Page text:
- Roughly 40% of timekeepers at law firms did not increase the average rates they charged clients last year, according to a new report from Wolters Kluwer. This figure includes the 26.7% of timekeepers who saw no change in the average rate they charged across all clients, and the 13% of timekeepers who saw a decrease in the average rate they charged.
- Though legal professionals at Am Law 100 law firms experienced the highest average rate increase at 7.2%, the LegalVIEW Insights report said, 32% of timekeepers at those firms received no increase at all. Timekeepers refers to law firm partners, associates and paralegals.
- Overall, the mean increase among legal timekeepers who charged higher rates was 5.6% and the median increase was 1.9%. Rate increases in excess of 10% were obtained by about 21% of timekeepers, according to the analysis of the invoice data from users of Wolters Kluwer’s ELM Solutions.
The Wolters Kluwer report could offer hope to corporate legal departments hoping to reduce outside counsel spend, particularly in a period of economic uncertainty.
“Rate increases are not, as the defeatists would argue, always inevitable and always inevitably high, although they are more likely to be both in the case of a buyer with a lackadaisical approach to rate management,” wrote report author Nathan Cemenska, director of legal operations and industry insights at Wolters Kluwer’s ELM Solutions.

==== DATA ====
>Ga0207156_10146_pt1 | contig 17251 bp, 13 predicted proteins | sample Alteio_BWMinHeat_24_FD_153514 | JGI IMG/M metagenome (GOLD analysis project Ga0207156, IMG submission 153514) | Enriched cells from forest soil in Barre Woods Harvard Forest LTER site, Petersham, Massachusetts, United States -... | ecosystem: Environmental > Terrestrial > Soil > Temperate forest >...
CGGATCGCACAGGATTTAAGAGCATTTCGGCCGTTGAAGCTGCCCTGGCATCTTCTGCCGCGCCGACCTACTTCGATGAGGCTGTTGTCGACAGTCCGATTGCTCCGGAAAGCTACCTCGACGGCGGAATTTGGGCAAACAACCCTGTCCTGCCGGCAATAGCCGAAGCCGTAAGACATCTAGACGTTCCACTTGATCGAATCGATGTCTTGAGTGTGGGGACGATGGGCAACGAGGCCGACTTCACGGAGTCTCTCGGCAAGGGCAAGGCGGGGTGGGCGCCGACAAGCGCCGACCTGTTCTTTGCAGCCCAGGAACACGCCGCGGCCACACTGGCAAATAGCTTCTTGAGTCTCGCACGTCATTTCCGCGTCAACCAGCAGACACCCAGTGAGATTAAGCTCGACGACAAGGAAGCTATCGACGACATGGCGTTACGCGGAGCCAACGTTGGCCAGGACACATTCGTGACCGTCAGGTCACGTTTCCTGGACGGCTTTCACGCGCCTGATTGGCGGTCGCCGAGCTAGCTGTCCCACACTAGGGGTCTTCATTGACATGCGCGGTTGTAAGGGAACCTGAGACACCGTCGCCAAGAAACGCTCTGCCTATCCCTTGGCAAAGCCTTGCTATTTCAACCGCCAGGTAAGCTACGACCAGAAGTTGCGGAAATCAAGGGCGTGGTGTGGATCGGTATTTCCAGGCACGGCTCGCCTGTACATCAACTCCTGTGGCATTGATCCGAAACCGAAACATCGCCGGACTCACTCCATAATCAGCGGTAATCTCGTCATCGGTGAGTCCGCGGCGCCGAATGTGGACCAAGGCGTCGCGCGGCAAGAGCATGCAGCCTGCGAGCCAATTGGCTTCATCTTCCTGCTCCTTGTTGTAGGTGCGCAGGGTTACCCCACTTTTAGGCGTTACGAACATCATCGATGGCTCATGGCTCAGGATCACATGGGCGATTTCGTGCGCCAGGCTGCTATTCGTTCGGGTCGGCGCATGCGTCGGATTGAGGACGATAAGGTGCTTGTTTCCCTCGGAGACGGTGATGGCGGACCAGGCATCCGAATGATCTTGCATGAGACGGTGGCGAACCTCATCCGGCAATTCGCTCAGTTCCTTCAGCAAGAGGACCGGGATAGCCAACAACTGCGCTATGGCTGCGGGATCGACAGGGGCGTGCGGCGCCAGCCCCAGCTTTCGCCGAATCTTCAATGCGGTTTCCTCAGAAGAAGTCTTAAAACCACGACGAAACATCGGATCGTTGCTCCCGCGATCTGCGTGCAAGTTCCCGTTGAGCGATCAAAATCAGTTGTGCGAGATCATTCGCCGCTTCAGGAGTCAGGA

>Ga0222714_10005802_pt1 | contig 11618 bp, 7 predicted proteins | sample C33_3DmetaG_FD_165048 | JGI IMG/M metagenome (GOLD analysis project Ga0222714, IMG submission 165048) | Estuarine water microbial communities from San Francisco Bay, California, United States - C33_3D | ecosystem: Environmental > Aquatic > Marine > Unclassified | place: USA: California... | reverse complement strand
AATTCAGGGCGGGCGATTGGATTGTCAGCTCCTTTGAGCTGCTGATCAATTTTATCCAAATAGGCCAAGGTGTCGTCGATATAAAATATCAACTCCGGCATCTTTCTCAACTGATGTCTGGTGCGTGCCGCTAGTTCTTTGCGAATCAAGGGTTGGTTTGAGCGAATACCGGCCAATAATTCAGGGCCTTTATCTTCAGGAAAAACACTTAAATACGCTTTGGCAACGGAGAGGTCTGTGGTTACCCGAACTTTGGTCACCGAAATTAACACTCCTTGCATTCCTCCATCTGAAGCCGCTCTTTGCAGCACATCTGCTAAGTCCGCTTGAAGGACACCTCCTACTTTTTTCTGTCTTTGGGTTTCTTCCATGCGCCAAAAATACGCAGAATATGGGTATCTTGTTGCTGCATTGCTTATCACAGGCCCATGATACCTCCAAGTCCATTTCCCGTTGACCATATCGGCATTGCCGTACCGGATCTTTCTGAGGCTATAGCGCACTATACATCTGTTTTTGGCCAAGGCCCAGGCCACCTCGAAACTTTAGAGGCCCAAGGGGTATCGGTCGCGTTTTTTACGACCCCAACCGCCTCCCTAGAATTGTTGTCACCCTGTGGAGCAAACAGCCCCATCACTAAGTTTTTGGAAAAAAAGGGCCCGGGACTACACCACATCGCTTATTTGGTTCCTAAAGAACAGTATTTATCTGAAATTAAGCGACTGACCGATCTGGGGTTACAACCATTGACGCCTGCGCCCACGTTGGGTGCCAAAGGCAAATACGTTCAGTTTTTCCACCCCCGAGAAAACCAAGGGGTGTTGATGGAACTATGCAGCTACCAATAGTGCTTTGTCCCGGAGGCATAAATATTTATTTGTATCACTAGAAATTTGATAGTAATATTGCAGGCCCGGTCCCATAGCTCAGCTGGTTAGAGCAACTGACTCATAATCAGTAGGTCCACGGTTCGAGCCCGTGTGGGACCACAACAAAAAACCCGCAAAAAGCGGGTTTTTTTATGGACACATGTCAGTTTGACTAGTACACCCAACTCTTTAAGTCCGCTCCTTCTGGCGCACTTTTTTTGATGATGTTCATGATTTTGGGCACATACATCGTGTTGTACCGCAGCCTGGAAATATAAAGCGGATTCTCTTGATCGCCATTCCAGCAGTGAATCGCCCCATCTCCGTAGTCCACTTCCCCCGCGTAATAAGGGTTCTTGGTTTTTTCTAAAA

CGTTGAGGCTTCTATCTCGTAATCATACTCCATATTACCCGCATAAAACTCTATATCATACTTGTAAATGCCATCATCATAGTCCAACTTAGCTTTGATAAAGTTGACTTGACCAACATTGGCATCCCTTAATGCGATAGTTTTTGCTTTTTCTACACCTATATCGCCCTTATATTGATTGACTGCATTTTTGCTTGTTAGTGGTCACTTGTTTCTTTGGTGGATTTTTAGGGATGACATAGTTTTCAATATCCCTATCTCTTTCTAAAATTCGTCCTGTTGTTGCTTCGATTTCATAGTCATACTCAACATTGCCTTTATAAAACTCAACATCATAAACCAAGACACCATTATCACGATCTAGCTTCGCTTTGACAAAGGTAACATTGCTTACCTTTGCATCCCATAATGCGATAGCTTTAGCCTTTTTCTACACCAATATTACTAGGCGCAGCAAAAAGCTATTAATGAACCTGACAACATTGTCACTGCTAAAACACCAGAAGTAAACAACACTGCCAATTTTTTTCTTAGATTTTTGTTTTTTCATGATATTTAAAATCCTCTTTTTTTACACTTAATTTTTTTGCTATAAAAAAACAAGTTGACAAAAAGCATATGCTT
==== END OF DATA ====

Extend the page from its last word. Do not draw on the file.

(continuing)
The report cautioned that the sizable percentage of timekeepers who saw their average rates stay the same or decline was probably not because those timekeepers lowered their actual rates. More likely, the timekeepers lost high-paying clients or took on lower-paying ones.
But the report said the information about the lawyers and paralegals who didn’t see their average rates rise is still important “because it shows that a good number of timekeepers are willing to work for less than what some of their current clients are paying them.”
“If you work in a corporate law department and Timekeeper Joe is charging you $600/hour but has other clients where he does the same or similar work for $500/hour, that raises questions about whether you need to consider Joe’s rate increase requests at all,” the report said. “In all probability, you could categorically deny any request from Joe, and he would continue working for you because he is still getting 20% more than what he has shown himself willing to settle for.”
The report said another way legal departments could secure quick wins on rate management is shrinking the amount of work they send to the largest law firms.
The 7.2% mean rate increase Am Law 100 timekeepers received raised their firms’ average hourly rate to $786. The median rate increase for those firms was 3.7%.
Timekeepers at the Am Law second hundred experienced a 6.2% mean increase, which bumped their mean hourly rate to $496. Those firms saw a median rate increase of 1.9%.
Additionally, timekeepers at unranked firms experienced a mean rate increase of 3.4%, increasing those firms’ mean hourly rate to $444. The median rate stayed the same for unranked firms.
“The biggest, most elite law firms in the world clearly have more pricing power than smaller firms, and that is reflected in the rate increase numbers for 2022,” the report said.
Legal departments could shrink the work they send to the largest firms by moving to down-market options, bringing work in-house or turning to alternative legal services providers, the report said. It also suggested in-house teams could try to negotiate rate freezes on their top legal matters that often go on for years.
The Wolters Kluwer report covered the period of July 2021 to June 2022. The LegalVIEW database on which the report is based includes more than $155 billion in invoice data.